How to cause a panic:
Sometimes birds die.  Well that’s to be expected.  Sometimes whole flocks die suddenly.  That has been reported for years.  As a student pilot I read about some frozen ducks that started dropping onto a town.  It was assumed they had been sucked into a thunderstorm some distance away.  For centuries all sorts of things – frogs, fish, you name it – have dropped out of the sky in large numbers.  Disconcertingly, airplane parts sometimes fall.

And fish die.  Sometimes you see whole shoals of dead fish.  It seems of such little moment that its hard to remember just when and where.

So last New Year’s a bunch of birds dropped out of the sky in Arkansas.  It’s all in the news.  Thousands.  It was explained that the birds had been killed striking things, and so it probably is, but it’s hard to know how they know.  After all, a bird that dies in flight is going to strike something.  In fact they don’t have any idea what killed the birds.  Because of the date fireworks have been blamed, but we never heard of that happening before.

And then a couple of weeks before that, again in Arkansas, thousands of fish were found dead.  Nobody knows why.

But the one thing that they are sure of is that the incidents are unrelated.  Now that sounds like a good guess, but if they don’t know either cause, it would seem premature to say the causes are different.  So they are obviously lying.  Sorry.  That’s what you call it.  They are saying something they do not know to be true as if it were the truth.  Who “they” are, of course I really can’t tell you.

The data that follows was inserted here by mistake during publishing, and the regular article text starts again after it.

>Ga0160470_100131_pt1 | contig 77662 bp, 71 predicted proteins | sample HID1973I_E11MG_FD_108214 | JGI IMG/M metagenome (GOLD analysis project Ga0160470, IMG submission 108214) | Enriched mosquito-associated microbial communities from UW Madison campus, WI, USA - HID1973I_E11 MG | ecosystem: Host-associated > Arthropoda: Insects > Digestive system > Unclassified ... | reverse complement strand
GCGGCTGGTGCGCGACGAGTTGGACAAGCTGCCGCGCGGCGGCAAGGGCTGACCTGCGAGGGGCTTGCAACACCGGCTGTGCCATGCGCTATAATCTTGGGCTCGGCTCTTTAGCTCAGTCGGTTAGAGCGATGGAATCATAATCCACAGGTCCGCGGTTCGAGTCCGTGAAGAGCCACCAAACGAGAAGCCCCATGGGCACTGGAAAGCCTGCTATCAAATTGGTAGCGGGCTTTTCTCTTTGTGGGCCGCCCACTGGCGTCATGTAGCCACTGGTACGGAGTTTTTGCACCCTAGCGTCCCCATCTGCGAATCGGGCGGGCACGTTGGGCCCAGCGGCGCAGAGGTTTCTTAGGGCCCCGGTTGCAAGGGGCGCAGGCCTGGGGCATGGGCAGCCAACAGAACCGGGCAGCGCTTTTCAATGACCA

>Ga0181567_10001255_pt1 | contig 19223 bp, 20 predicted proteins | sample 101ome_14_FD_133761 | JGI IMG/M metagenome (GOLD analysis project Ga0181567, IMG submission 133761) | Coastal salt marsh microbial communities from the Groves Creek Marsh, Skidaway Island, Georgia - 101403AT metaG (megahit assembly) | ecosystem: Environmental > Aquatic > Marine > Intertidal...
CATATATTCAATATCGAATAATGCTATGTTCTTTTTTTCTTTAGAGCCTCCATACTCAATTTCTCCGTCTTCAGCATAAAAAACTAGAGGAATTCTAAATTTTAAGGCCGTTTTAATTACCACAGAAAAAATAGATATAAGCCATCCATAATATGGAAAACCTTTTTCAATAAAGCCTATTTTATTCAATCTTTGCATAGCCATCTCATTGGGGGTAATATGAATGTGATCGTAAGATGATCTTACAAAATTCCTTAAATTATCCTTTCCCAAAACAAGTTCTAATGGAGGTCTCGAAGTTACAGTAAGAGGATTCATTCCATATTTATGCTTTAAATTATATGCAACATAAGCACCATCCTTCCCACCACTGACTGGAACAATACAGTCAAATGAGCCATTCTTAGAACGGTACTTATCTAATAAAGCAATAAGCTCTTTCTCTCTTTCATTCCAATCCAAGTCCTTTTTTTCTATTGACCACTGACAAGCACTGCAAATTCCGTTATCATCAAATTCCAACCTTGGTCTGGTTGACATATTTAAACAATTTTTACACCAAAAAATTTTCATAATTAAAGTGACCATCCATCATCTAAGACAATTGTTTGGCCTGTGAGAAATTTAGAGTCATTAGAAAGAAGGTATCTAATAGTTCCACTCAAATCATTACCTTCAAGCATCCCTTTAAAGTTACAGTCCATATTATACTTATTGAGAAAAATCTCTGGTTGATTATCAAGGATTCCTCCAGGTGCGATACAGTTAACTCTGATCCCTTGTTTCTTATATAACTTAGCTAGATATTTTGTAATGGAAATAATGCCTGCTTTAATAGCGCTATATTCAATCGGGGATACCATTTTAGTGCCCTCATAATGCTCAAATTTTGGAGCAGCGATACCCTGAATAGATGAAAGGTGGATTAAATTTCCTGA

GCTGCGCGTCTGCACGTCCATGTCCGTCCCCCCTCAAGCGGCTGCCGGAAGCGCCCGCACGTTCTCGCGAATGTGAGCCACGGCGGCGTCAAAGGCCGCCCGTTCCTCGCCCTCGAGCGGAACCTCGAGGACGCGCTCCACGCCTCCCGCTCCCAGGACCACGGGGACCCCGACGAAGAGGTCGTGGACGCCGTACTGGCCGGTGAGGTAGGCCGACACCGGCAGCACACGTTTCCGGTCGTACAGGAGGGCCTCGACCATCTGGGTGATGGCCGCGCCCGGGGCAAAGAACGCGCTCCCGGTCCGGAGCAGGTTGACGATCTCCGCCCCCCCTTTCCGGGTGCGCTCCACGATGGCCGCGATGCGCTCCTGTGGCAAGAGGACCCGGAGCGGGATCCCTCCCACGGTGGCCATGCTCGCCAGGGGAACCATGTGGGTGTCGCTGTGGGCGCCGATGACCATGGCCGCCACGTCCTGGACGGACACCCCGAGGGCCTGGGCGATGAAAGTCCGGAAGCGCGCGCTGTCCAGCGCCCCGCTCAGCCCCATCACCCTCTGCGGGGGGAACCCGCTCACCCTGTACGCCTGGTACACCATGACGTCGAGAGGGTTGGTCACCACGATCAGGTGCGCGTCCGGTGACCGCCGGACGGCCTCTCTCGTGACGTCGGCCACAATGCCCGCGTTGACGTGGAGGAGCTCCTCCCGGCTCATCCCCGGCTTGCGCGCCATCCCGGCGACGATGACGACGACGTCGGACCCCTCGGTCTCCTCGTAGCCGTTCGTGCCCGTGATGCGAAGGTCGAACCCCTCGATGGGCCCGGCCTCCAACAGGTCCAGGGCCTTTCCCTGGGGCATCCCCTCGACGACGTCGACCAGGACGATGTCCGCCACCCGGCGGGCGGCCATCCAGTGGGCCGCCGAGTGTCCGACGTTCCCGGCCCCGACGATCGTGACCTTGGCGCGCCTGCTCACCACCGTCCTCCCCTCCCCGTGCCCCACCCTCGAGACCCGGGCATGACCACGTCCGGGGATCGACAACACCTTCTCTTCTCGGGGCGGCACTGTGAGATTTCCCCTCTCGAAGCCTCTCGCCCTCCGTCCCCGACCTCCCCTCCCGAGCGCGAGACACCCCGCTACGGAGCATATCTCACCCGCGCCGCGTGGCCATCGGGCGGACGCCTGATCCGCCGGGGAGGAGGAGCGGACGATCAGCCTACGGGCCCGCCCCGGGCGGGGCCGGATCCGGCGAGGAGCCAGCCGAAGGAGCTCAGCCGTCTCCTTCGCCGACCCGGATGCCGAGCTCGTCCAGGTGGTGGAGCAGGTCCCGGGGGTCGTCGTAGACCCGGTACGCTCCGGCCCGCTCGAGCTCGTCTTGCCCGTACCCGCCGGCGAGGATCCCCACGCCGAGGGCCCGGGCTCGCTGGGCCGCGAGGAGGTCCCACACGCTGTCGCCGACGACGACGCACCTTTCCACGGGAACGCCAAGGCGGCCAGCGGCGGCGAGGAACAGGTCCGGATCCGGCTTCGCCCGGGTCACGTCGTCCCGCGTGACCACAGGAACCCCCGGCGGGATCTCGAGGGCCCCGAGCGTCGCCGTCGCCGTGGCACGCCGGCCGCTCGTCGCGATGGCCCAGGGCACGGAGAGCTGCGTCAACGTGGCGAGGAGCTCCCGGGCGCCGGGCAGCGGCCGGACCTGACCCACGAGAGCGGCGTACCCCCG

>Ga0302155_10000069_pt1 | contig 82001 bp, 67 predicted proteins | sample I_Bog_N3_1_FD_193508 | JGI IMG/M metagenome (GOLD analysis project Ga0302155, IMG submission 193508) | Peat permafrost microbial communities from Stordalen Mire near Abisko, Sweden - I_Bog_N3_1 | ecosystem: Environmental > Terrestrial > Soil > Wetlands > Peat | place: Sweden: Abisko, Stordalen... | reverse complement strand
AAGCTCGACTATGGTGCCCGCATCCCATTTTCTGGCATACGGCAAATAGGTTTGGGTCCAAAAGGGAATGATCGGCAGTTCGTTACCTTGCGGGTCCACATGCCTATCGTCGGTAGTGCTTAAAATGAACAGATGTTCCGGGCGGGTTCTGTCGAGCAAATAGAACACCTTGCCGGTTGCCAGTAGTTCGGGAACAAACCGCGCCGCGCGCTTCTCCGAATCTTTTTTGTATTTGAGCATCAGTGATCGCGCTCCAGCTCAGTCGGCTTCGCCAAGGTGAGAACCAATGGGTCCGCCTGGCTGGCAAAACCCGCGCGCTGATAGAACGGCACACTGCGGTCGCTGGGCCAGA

Now their motivation is pretty clear.  They don’t want to panic the public.  And of course there is no reason to panic unless some very unexpected cause of either event is discovered.  But they are covering something up, and doing a bad job of it.  Now I panic.  We are in the hands of people who are neither honest nor competent.  That’s pretty scary.

So there is trouble in the world of demographics.  As you know, the baby source is failing and failing badly.  Nobody says that much about it in public.  I suppose the authorities (“they”) don’t want us to panic.

Nor do I.

But for goodness sake, somewhere between blissful ignorance and blind panic there has to be some sort of place you call prudent consideration.  That’s what we need.  That’s what has been so hard to achieve.  And yet “they” can produce panic at least in my heart on the basis of a perfectly common event or two. 

I envy them.

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